Braze Failure Analysis

Brazing:  Mechanical Principles To Solve Problems

I quite often get calls about brazing problems that people are trying to solve by repeatedly brazing the two parts together.  Since brazing is technically the joining of two materials through the use of a third, dissimilar material this approach makes sense.

If you go through the proper startup procedures and a machine doesn’t work it is very common to start taking the machine apart to see what is broken.

The same technique can be applied to braze joints. If you have two parts and you cannot braze them successfully then you might want to consider brazing each one separately in a process called tinning.

The most common example in my world is brazing a piece of carbide to a piece of steel with a layer of flat braze alloy or tri-metal in the middle. If the braze joint fails people change something, put the three parts together and try it again.

Quite often a great deal of valuable information can be derived from seeing how the braze alloy sticks to the carbide and the steel separately. Instead of a flat piece of material you take a very small bit of braze alloy as a wire, put it in a rather generous size pool of flux on either the steel or the carbide and then heat it.  It is good if it flows out over the part and bad if it balls up.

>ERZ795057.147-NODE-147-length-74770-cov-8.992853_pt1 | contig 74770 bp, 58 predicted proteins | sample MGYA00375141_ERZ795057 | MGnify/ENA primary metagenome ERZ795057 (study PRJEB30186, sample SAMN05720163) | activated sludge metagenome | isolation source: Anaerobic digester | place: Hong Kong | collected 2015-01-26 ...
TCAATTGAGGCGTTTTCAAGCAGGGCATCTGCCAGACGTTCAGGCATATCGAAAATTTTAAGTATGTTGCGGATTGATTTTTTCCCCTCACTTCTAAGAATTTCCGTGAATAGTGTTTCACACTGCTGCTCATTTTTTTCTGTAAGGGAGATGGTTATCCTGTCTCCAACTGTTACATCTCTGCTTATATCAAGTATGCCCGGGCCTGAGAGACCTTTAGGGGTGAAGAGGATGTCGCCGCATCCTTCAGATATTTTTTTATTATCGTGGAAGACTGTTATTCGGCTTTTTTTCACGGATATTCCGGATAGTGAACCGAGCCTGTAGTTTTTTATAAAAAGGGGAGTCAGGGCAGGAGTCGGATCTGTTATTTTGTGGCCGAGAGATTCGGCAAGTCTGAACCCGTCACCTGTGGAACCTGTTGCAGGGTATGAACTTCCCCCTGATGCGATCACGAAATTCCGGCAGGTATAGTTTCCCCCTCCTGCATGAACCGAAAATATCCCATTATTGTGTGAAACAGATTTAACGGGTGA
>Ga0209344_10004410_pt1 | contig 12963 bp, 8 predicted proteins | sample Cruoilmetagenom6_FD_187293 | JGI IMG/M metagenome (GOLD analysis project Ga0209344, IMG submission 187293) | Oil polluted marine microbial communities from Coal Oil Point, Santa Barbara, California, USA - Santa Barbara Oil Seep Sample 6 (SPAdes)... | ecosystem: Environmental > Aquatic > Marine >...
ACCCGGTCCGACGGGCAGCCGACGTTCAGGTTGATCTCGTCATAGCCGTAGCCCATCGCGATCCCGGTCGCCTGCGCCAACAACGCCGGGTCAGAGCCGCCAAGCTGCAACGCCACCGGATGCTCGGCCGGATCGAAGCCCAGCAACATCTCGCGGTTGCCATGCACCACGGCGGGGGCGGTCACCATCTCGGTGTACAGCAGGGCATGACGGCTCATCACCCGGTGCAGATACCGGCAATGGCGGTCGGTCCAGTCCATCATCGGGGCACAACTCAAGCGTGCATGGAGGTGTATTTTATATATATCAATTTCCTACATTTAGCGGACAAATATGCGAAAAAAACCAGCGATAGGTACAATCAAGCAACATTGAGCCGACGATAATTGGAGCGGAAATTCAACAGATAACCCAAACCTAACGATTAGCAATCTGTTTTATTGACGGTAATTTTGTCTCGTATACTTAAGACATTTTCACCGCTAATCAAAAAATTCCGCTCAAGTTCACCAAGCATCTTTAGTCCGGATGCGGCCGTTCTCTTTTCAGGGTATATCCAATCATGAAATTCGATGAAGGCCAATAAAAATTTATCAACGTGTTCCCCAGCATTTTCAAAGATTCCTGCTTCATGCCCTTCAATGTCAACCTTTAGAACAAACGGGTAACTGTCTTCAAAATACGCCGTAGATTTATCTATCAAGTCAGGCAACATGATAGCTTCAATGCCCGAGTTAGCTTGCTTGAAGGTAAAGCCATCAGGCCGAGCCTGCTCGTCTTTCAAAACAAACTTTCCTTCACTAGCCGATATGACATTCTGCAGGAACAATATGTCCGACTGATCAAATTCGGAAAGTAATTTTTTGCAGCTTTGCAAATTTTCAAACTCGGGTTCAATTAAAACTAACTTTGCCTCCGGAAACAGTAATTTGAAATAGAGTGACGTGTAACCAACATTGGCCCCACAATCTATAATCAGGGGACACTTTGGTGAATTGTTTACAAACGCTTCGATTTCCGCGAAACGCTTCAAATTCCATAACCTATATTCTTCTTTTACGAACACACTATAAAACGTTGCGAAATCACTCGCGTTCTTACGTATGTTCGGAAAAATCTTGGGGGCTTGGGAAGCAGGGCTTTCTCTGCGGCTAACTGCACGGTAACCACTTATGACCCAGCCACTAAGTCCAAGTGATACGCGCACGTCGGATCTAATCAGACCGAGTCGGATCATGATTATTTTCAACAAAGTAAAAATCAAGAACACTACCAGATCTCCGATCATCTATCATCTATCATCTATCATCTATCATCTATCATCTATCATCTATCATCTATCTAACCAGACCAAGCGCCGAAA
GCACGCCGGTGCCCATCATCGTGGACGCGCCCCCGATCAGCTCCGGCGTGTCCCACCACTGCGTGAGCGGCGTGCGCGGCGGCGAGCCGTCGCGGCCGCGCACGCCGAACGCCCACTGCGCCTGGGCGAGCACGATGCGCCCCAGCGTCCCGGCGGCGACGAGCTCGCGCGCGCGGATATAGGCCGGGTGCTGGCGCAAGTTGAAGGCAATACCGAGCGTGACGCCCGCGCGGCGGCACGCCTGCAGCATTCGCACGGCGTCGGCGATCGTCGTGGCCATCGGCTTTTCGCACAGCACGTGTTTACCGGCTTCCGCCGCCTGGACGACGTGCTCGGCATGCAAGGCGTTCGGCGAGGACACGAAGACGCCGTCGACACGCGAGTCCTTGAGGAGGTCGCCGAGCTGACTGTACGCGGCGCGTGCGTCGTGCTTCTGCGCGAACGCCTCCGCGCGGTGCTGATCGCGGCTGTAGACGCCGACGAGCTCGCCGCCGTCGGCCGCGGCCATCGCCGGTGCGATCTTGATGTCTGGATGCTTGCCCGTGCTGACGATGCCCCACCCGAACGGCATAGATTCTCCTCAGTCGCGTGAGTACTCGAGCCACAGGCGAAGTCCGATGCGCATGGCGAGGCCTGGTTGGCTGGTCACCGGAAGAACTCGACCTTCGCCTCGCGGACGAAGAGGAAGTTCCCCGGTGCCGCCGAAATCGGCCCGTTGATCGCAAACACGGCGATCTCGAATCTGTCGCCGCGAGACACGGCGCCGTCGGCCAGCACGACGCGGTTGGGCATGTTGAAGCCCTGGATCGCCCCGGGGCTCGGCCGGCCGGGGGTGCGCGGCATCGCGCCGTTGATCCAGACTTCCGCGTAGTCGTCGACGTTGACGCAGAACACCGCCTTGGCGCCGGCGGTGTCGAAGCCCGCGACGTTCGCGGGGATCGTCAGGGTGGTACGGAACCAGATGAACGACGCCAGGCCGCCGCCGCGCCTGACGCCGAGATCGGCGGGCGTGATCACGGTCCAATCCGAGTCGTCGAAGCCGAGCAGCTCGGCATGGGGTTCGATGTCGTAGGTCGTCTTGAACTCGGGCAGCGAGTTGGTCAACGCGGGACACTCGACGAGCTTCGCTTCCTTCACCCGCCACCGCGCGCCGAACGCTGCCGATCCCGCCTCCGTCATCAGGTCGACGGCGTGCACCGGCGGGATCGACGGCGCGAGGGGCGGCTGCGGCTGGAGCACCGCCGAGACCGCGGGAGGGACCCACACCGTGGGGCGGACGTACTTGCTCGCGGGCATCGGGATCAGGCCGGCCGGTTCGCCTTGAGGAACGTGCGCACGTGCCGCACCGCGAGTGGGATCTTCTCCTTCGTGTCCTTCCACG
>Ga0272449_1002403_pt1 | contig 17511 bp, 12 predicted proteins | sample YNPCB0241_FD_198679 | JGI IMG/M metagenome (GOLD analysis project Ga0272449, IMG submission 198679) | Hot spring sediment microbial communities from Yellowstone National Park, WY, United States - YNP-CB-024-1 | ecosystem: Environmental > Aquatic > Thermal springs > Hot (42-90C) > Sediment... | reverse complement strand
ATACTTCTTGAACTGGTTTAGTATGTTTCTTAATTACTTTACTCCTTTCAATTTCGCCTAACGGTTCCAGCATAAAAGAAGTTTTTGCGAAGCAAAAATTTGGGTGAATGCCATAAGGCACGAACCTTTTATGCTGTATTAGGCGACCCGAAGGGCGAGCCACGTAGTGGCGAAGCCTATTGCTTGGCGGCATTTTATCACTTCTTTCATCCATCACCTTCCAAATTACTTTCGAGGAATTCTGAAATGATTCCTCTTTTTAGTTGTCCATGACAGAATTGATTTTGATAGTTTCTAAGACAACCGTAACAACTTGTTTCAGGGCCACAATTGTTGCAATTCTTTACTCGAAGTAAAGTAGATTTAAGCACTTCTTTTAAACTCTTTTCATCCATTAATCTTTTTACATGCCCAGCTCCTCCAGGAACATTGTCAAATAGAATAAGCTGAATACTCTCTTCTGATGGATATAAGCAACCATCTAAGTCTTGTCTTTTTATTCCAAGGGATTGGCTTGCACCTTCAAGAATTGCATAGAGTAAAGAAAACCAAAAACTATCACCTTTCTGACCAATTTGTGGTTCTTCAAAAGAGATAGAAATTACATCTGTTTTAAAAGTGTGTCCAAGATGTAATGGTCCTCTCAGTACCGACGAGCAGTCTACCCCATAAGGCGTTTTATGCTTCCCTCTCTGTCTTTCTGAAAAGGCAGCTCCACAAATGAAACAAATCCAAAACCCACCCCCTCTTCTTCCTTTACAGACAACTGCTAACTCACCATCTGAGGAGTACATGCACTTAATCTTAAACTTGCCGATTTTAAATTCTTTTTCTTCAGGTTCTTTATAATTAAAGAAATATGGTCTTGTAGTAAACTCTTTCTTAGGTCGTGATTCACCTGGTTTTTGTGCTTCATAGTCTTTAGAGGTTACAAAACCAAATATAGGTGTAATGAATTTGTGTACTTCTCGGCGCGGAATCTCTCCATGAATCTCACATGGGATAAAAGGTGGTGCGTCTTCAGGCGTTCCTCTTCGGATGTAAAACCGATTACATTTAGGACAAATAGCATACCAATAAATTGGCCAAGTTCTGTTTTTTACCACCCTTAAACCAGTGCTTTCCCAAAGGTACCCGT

This gives you the ability to see exactly what’s going on and makes analysis of changes much easier and more reliable.

Actually this technique can be used to work on any problem. If you want to solve a problem with the machine then you take it apart and examine each component. When you find the bad component then you have solved the problem. Sometimes you have problems with a machine, you take it apart, clean and inspect everything, put it back according to specifications and the problem goes away. This is why it’s often a good idea to do regular retraining.

There’ve been many times when I have been lecturing or training and I’ll explain that you should do something and should not do something else. When I watch the audience I can often see somebody, usually in the back row, who has an expression on their face that clearly says “Uh Oh, I better quit doing that”.


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